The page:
Introduction of Accounting


Accounting is often called the language of business. Its purpose is to communicate or report the results of business operations and its various aspects. 

When a person does a business then at the end of each year, he wants to know 

(i) how much he owns ? 

(ii) what he owes ? 

(iii) how much he has purchased and sold ?

(iv) what are the total expenses ?

(v) whether he has earned a profit or suffered a loss on account of running a business ? 

(vi) how much capital he has invested in the business ?

(vii) what is his financial position? 


To attain above information, it is necessary to keep a systematic record of each and every transaction of the business during the financial year. 

According to American Institute of Certified Public Accountants (AICPA) "Accounting is an art of recording, classifying and summarising in a significant manner and in terms of money, transactions and events, which are, in part atleast, of a financial character, and interpreting the results thereof."

On analyzing the above definitions the following characteristics of accounting emerges:

  1. Accounting is the art of recording and classifying different business transactions.
  2. The business transactions may be completely or partially of financial nature.
  3. Generally the business transactions are described in monetary terms.
  4. In accounting process, the business transactions are summarized and analyzed so as to arrive at a meaningful interpretation.
  5. The analysis and interpretations thus obtained are communicated to those who are responsible to take certain decisions to determine the future course of business.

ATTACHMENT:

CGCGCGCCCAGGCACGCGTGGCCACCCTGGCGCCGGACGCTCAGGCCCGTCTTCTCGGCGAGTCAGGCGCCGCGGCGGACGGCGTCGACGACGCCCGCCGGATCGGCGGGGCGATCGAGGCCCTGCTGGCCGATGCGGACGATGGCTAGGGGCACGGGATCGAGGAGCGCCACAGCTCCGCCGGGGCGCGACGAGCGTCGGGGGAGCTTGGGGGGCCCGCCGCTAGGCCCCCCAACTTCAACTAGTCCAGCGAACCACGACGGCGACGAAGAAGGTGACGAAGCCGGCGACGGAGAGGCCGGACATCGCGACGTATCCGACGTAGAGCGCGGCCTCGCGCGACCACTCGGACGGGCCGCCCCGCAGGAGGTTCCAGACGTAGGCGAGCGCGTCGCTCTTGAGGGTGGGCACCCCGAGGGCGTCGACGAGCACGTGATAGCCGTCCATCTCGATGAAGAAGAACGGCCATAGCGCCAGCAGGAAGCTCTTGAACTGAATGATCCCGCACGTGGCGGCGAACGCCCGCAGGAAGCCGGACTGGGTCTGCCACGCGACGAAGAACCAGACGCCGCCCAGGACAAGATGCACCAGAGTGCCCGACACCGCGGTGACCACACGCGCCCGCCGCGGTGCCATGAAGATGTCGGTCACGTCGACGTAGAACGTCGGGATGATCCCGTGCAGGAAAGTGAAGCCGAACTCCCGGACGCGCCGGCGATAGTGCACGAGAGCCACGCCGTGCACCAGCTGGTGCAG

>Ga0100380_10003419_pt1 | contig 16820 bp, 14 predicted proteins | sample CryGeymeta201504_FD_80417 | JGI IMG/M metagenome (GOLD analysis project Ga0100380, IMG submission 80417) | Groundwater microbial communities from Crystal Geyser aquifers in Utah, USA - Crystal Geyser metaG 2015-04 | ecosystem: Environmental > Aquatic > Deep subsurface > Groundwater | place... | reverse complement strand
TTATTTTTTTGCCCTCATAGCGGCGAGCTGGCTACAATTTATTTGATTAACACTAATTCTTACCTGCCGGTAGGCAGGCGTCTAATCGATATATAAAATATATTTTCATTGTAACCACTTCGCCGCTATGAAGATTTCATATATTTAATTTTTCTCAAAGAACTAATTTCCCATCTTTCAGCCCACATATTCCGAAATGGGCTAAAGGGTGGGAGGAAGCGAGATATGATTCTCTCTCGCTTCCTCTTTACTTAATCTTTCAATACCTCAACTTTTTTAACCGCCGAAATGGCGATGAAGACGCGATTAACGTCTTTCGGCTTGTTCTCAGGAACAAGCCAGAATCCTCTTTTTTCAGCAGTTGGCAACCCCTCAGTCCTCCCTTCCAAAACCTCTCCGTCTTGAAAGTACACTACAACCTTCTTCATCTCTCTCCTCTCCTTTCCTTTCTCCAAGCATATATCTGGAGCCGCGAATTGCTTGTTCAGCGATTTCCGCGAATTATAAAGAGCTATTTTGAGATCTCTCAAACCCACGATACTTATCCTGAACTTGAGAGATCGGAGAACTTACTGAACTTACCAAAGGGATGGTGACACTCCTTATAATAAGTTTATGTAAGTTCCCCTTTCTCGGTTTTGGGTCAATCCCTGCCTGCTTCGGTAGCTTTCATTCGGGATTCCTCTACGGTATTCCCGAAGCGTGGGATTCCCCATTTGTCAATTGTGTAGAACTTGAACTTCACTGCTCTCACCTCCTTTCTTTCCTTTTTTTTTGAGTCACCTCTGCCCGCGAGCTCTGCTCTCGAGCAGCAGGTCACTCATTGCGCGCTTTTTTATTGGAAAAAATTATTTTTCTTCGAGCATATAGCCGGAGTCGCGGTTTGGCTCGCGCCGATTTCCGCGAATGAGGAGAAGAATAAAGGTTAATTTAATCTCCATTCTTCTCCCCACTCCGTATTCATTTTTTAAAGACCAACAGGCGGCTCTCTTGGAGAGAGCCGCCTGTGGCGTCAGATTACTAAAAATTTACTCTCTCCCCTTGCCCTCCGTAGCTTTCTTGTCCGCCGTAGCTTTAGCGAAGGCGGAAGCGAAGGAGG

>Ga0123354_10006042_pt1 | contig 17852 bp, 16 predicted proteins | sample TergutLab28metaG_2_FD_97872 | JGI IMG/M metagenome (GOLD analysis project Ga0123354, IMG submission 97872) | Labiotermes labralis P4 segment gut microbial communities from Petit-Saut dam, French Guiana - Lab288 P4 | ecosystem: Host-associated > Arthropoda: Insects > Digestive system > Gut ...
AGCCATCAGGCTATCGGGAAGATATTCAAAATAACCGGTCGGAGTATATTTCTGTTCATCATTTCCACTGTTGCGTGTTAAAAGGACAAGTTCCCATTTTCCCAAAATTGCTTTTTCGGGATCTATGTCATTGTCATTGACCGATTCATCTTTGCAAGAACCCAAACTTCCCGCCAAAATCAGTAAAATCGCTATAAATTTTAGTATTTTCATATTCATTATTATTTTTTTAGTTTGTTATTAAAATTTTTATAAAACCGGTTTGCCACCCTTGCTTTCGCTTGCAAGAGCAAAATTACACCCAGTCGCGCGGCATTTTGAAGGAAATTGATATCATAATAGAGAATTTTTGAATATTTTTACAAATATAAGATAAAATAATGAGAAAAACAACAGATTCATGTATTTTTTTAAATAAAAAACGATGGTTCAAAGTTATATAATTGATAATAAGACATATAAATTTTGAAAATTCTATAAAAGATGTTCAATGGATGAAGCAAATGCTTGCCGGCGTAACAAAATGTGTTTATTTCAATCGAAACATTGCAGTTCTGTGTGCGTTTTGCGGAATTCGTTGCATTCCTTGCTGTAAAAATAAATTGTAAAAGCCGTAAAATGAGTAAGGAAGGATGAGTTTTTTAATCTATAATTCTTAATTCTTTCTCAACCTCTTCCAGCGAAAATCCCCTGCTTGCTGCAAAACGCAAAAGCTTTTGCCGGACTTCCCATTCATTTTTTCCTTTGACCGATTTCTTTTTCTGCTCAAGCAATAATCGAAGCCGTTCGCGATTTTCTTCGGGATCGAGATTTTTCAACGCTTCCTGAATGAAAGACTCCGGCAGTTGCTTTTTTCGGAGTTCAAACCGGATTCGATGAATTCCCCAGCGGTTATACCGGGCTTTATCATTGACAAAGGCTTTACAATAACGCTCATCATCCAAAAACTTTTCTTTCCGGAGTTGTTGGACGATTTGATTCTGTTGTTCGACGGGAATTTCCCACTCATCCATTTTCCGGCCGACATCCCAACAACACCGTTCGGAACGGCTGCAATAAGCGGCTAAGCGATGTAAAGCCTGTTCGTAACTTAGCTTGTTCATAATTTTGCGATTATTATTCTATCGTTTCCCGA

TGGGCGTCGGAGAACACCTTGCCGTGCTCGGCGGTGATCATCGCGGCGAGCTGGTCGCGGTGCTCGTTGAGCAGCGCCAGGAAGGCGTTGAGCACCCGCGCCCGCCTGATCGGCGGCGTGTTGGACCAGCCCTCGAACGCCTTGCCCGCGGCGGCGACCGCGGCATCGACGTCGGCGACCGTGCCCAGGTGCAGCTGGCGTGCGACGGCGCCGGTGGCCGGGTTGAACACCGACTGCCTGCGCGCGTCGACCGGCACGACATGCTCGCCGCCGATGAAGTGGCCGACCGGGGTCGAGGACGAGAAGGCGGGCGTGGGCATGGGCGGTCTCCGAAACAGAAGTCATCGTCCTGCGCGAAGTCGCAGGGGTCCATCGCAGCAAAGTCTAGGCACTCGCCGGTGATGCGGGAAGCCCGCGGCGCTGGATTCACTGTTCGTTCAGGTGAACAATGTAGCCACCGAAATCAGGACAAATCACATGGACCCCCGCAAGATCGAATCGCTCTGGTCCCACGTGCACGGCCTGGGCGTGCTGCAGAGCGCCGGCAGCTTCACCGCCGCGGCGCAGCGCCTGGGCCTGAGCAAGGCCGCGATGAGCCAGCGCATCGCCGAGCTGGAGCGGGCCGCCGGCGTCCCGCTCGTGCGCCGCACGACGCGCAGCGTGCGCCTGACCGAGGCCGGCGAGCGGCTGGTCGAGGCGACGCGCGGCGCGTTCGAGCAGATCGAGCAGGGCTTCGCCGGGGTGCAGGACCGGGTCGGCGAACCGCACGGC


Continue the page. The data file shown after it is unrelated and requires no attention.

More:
The following are the objectives of accounting:

  1. To record the business transactions in a systematic manner.
  2. To determine the gross profit and net profit earned by a firm during a specific period.
  3. To know the financial position of a firm at the close of the financial year by way of preparing the balance sheet
  4. To facilitate management control.
  5. To assess the taxable income and the sales tax liability.
  6. To provide requisite information to different parties, i.e., owners, creditors, employees, management, Government, investors, financial institutions, banks etc.

Accounting suffers from the following limitations:

  1. Accounting information is expressed in terms of money. Non monetary events or transactions, however important, are completely omitted.
  2. Fixed assets are recorded in the accounting records at the original cost, that is, the actual amount spent on them plus all incidental charges. In this way the effect of inflation (or deflation) is not taken into consideration. The direct result of this practice is that balance sheet does not represent the true financial position of the business.
  3. Accounting information is sometimes based on estimates; estimates are often inaccurate.
  4. Accounting information cannot be used as the only test of managerial performance on the basis of more profits. Profit for a period of one year can readily be manipulated by omitting such costs as advertisement, research and development, depreciation and so on.
  5. Accounting information is not neutral or unbiased. Accountants calculate income as excess of revenues over expenses. But they consider only selected revenues and expenses. They do not, for example, include, cost of such items as water or air pollution, employee’s injuries, etc.

 Accounting like any other discipline has to follow certain principles, which in certain cases are contradictory. For example current assets (e.g., stock of goods) are valued on the basis of cost or market price whichever is less following the principle of conservatism. Accordingly the current assets may be valued on cost basis in some year and at market price in another year. In this manner, the rule of consistency is not followed regularly.


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